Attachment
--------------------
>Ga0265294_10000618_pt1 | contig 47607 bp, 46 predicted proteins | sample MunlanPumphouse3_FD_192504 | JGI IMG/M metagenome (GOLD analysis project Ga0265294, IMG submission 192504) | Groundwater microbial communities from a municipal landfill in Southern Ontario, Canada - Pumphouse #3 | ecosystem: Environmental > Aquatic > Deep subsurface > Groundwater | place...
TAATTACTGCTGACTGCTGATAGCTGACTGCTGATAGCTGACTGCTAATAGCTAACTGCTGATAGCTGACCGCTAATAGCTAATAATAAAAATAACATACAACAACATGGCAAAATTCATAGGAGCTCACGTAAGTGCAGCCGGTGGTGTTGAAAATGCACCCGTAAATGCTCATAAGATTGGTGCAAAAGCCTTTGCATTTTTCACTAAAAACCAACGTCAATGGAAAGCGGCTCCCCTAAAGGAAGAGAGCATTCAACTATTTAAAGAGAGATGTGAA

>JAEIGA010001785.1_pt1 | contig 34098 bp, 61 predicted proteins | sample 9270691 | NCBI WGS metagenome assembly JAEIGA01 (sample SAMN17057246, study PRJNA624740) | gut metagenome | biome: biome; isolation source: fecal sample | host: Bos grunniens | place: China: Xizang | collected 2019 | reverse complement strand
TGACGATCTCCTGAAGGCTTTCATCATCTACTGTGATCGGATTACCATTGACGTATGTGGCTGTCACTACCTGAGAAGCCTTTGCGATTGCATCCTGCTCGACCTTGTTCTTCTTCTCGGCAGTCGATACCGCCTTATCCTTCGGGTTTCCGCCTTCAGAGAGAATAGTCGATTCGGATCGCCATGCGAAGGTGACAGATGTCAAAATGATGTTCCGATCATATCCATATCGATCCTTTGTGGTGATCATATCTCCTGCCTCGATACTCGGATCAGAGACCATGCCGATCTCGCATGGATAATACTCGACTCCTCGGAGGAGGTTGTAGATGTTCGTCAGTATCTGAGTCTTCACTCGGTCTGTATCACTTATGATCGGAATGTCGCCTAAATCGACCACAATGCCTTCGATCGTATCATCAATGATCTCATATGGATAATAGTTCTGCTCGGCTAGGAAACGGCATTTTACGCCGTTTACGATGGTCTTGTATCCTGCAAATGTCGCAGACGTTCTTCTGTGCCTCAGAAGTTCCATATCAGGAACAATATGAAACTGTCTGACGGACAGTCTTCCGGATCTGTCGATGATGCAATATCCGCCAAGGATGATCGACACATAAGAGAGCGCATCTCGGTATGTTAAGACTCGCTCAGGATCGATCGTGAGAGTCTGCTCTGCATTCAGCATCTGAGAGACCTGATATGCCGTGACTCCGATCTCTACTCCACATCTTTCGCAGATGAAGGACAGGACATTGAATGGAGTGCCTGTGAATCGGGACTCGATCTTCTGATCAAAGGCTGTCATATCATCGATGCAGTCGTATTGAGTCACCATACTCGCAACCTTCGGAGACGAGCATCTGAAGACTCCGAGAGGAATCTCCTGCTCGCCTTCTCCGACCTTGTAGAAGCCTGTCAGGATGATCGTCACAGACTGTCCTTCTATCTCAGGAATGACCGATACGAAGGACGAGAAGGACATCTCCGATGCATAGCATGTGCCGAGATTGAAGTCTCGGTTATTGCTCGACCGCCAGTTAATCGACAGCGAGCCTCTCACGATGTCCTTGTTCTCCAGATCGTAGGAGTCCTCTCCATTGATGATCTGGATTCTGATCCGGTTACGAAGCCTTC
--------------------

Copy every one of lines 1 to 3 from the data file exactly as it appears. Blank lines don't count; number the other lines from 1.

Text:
>Ga0265294_10000618_pt1 | contig 47607 bp, 46 predicted proteins | sample MunlanPumphouse3_FD_192504 | JGI IMG/M metagenome (GOLD analysis project Ga0265294, IMG submission 192504) | Groundwater microbial communities from a municipal landfill in Southern Ontario, Canada - Pumphouse #3 | ecosystem: Environmental > Aquatic > Deep subsurface > Groundwater | place...
TAATTACTGCTGACTGCTGATAGCTGACTGCTGATAGCTGACTGCTAATAGCTAACTGCTGATAGCTGACCGCTAATAGCTAATAATAAAAATAACATACAACAACATGGCAAAATTCATAGGAGCTCACGTAAGTGCAGCCGGTGGTGTTGAAAATGCACCCGTAAATGCTCATAAGATTGGTGCAAAAGCCTTTGCATTTTTCACTAAAAACCAACGTCAATGGAAAGCGGCTCCCCTAAAGGAAGAGAGCATTCAACTATTTAAAGAGAGATGTGAA

>JAEIGA010001785.1_pt1 | contig 34098 bp, 61 predicted proteins | sample 9270691 | NCBI WGS metagenome assembly JAEIGA01 (sample SAMN17057246, study PRJNA624740) | gut metagenome | biome: biome; isolation source: fecal sample | host: Bos grunniens | place: China: Xizang | collected 2019 | reverse complement strand